The Twitter Files so far

I have followed the Twitter Files as posted by Matt Taibbi, Michael Shellenberger, Bari Weiss, and David Zweig in a series of Notes on the Twitter Files. Taibbi has now posted a set of capsule summaries of each of the 12 installments posted on Twitter so far at his TK News site on Substack. It is posted here in accessible form. Most of Taibbi’s posts at TK News are behind a paywall. This one is not.

In an italicized note at the conclusion of his summaries Taibbi promises the post will be kept open and updated “as needed.” I take that to mean that Taibbi will add capsule summaries for future Twitter Files installments. Elon Musk — proprietor of the New Twitter and the man without whom we would know none of this — has teased the next installment. It will take up Anthony Fauci.

In my estimation the Twitter Files is the most important story out there along with the dissolution of our southern border by the Biden administration. As I say, we owe the Twitter Files to Elon Musk. Without him we would be left to our own devices with inferences, speculation and rumor. Thanks to him we have “the ocular proof.” If the revelations are not shocking, that is only because we have all tumbled to “the coup we never knew” (as Victor Davis Hanson puts it today) over the past five years.

In their original form the Twitter Files are difficult to follow. I have struggled to find a way to convey the substance of each installment upon release. Taibbi’s summaries are particularly useful in this respect. Although there is no substitute for taking them in with your own eyes, Taibbi’s capsule summaries make a contribution to our understanding.

As I have have stated a time or two in my notes on them, Twitter itself is not conducive to long-form journalism. We would still be well served by an overview in a narrative format including thesis statements, topic sentences, and illustrative exhibits — the conventions of long-form journalism.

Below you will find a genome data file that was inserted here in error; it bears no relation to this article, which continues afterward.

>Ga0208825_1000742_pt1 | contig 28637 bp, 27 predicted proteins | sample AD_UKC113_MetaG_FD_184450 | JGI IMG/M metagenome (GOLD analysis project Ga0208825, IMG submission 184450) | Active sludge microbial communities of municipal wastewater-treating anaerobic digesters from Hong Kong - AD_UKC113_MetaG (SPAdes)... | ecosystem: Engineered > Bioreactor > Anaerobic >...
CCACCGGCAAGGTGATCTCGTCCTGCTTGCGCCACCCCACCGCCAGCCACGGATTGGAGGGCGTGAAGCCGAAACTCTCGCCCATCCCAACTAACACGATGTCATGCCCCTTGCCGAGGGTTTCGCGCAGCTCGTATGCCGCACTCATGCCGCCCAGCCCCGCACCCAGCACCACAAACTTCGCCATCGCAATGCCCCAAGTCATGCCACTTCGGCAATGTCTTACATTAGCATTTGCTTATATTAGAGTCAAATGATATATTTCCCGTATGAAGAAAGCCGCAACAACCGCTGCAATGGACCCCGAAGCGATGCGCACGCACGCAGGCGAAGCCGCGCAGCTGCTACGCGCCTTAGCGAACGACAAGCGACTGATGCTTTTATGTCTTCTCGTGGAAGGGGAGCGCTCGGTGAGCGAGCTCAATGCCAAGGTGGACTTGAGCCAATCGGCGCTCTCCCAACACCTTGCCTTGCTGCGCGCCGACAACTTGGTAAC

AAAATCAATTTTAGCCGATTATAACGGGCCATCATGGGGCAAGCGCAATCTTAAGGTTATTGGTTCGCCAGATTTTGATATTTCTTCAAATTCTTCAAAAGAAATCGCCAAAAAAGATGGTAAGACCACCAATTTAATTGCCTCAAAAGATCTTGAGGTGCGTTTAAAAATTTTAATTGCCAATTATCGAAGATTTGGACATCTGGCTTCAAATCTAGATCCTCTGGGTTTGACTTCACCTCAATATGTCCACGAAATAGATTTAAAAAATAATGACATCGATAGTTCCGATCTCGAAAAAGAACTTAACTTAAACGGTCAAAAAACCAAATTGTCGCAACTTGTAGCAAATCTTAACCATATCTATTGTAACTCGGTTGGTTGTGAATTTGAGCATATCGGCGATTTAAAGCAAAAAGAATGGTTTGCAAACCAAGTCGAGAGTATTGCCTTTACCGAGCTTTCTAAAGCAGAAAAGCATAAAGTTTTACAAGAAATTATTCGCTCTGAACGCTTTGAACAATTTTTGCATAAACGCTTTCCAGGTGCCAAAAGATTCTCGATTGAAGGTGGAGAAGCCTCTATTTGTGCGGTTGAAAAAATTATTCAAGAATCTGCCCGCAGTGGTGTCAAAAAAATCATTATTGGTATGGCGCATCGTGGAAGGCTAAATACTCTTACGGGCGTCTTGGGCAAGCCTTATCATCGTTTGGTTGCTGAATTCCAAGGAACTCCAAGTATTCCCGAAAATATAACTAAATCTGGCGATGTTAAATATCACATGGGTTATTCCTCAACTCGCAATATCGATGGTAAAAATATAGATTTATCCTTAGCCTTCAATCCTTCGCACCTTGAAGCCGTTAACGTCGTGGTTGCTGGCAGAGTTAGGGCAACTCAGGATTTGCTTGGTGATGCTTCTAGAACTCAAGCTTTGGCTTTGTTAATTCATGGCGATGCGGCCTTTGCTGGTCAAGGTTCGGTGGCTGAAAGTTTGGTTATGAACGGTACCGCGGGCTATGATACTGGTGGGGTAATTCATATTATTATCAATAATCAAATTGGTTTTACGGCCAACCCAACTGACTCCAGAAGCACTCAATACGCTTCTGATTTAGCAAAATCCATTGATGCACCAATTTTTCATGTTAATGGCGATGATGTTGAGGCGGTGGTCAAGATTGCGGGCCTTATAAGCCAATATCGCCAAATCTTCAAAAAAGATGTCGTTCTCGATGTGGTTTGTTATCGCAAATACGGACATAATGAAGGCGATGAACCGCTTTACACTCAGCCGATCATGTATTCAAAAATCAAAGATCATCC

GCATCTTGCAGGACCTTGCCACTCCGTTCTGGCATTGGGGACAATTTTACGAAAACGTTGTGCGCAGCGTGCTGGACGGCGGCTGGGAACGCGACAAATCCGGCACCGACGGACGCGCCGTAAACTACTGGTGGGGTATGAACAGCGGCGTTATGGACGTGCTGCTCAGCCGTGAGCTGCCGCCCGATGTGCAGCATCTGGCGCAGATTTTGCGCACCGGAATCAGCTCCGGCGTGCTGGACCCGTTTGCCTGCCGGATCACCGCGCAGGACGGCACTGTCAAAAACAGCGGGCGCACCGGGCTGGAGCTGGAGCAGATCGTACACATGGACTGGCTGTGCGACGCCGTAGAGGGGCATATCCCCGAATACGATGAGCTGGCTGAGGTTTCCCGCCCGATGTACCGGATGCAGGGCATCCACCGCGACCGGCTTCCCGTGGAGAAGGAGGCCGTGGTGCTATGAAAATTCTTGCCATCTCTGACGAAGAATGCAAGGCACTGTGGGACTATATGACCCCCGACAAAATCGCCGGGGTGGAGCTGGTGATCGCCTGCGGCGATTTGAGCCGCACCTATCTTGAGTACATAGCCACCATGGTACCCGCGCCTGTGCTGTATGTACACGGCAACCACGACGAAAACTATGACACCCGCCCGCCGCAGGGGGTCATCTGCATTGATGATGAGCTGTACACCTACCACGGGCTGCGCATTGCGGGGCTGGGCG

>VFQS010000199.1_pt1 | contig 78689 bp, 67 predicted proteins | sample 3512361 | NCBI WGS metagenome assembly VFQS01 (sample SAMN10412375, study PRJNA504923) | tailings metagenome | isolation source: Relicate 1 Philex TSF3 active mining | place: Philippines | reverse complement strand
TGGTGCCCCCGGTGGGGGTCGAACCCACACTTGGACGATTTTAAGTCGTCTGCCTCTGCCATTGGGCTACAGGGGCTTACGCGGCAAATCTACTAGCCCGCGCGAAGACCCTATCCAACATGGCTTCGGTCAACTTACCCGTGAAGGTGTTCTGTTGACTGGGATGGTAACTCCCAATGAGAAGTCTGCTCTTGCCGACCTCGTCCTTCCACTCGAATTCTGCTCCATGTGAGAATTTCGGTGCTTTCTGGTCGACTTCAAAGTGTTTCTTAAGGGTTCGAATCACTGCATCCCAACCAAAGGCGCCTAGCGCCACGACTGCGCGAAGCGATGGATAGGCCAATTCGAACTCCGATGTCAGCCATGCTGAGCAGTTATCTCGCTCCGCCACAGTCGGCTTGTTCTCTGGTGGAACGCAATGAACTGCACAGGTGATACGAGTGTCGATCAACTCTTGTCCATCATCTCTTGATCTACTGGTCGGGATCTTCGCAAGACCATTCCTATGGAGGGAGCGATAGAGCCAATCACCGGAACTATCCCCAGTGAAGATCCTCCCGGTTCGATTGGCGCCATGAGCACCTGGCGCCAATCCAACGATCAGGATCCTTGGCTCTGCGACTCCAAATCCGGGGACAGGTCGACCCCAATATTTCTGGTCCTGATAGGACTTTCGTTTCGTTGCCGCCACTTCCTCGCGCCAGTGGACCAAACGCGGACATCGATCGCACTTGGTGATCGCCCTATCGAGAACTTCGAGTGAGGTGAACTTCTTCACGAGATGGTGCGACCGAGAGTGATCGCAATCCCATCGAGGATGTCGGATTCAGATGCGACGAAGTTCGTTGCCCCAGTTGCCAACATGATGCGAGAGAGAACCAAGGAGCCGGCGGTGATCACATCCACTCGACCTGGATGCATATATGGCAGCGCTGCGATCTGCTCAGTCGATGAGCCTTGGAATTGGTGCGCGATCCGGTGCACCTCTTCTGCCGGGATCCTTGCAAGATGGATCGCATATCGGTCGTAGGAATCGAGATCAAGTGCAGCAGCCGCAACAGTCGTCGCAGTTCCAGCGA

It is unfortunate for more reasons than one that the mainstream media have averted their eyes from the Twitter Files. It reminds me of Tom Wolfe’s characterization of the press as the hypocritical Victorian gentleman. Over the years, however, the metaphorical gentleman has been transformed into a monster. Someone like the New Yorker’s Lawrence Wright could perform a real service here.

At this point it makes sense to step back and take a look at the big picture. As I see it, the big picture that has emerged from the 12 installments of the Twitter Files so far is this. Old Twitter made itself an adjunct of federal government’s law enforcement and intelligence agencies to suppress stories that conflicted with their line. Twitter’s suppression of the New York Post’s reporting on Hunter Biden laptop presents as the leading case, but it is only illustrative of Old Twitter’s modus operandi.

Part 12 of the Twitter Files incidentally takes up Rep. Adam Schiff’s efforts to suppress the work of RealClearPolitics reporter Paul Sperry. The New York Post’s Bruce Golding spoke with Sperry about his later suspension from Twitter in this story (“Schiff’s chief of staff, Patrick Boland, didn’t immediately return requests for comment”).

Twitter’s service as an adjunct of the state was covert. Twitter didn’t say and we didn’t know. Indeed, it denied it. It held itself out as an independent platform for free speech.

The Twitter Files illuminate the growth and nature of Twitter’s servile relationship with the government in telling detail. The agencies that participated in this program of suppression need to be called to account. Something needs to be done.

I assume that Musk has taken appropriate action to terminate Old Twitter’s modus operandi. If we had a working press, we might have more clarity on that point and related details as well.

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